Friday, October 30, 2020

Financier Bill Browder Plays the Long Game to Expose Russian Money-Laundering

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Several of the recent corporate sagas involving allegations of money-laundering at European banks have featured a central character: Bill Browder, the American-born financier who has been on a decade-long campaign to expose Russian corruption.

Mr. Browder, chief executive of Hermitage Capital Management in London, has asked prosecutors across Europe to open criminal investigations into suspicious transactions linked to the death of Sergei Magnitsky, who died in 2009 while in Russian custody after he was detained on charges related to the tax fraud he uncovered. Mr. Magnitsky was an attorney for Mr. Browder.

In several cases, however, prosecutors have rejected his requests. The most recent example: Finnish police this month declined to open a probe based on a complaint from Mr. Browder alleging suspicious transactions at Helsinki-based Nordea Bank Abp . Swedish investigators also declined a similar request regarding Swedbank AB in Stockholm.

In an interview this week, Mr. Browder—who also touched on his activism at Danske Bank A/S—described his focus on criminal investigations as a first step in his long-term plan to push for legal action against bank executives whose companies have laundered money linked to the Magnitsky cases. Spokespeople for all three banks declined to comment.

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Here is an edited transcript of the conversation, which took place on the sidelines of an Association of Certified Fraud Examiners conference here.

Q: Prosecutors in several countries have declined to investigate criminal complaints you have filed. Has that impeded your campaign?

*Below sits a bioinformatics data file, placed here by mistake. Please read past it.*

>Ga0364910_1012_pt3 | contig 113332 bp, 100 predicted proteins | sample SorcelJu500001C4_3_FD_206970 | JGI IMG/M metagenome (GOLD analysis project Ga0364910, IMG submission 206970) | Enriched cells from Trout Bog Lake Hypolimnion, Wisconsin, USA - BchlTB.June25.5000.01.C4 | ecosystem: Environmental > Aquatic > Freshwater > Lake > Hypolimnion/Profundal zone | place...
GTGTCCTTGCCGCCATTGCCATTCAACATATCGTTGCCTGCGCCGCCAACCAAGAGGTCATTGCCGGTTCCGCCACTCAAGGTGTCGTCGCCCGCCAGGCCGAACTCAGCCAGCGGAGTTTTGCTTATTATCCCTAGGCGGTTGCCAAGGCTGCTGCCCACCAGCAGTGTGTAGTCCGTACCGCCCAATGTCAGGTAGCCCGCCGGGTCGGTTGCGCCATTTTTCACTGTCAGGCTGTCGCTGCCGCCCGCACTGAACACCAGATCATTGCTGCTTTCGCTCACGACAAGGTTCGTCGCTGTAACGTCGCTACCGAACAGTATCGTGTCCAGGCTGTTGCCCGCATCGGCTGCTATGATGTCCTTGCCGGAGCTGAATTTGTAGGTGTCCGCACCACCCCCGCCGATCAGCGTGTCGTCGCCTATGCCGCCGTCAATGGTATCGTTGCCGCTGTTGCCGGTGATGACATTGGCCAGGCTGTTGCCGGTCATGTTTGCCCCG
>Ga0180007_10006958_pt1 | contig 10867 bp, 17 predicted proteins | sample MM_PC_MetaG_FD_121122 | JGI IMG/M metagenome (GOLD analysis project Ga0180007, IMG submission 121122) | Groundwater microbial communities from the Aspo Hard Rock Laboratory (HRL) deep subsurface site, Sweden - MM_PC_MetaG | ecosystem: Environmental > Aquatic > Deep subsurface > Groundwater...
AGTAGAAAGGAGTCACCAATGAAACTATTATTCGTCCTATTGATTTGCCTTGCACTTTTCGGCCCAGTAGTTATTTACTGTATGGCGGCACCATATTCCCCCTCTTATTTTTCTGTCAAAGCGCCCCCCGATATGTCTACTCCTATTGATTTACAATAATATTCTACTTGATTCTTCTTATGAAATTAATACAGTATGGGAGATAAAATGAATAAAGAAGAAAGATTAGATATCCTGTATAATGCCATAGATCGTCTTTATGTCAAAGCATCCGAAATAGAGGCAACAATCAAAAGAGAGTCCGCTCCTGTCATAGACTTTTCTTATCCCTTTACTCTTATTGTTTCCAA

A: Not at all. I mean, it does temporarily. Denmark and Estonia both refused to prosecute the Danske Bank case when we filed in 2013. We took all of the information that we got from [a previous] case file, and we collaborated with Berlingske newspaper, which is one of the major Danish newspapers. Then that led to eventually Danske Bank sort of coming clean, and saying instead, actually the [amount of potentially laundered money is] $230 billion. And then all of a sudden, the Danish opened up a serious criminal investigation. We were then brought in as victims and witnesses. The Estonians also reopened the case.

Q: What does justice look like for you?

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A: So, who are we going after? Our top targets are the people who tortured and killed Sergei Magnitsky. But our secondary targets are those people who profited from the crime that he was killed over or facilitated the money laundering for those people. These are sort of third-order crooks, as far as we’re concerned. Even though their crime is less heinous than torturing him in a prison cell, the fact that Westerners were collaborating with Russian torturers means that in a certain way, in my analysis of morality, these people actually knew better.

We’d like to see from this case anybody who played a role in the false arrest, torture and death of Sergei Magnitsky, received any proceeds of the crime or laundering the proceeds of the crime, bear a legal punishment.

Q: At Swedbank, the CEO was fired. Is that not enough?

A: No, firing is nothing. All firing says is, is that if you get caught money laundering, you lose your job, right? And so most people say, “Well, you know, that’s not a very serious sanction.” I’d like to see people go to jail.

Q: Nordic countries are supposed to be some of the least corrupt countries. What do you think allowed this to happen?

A: Well, what I can say about Denmark…Every law firm in town has some business with Danske Bank. We’ve been looking for a lawyer in Denmark, and everybody is conflicted.

Everyone sort of trusts everybody. What it does is it means if somebody has done something bad, they don’t really have the psychological infrastructure to come down like a ton of bricks on the people that did bad stuff, because everybody assumes maybe they didn’t, and they said they didn’t, and so on and so forth.

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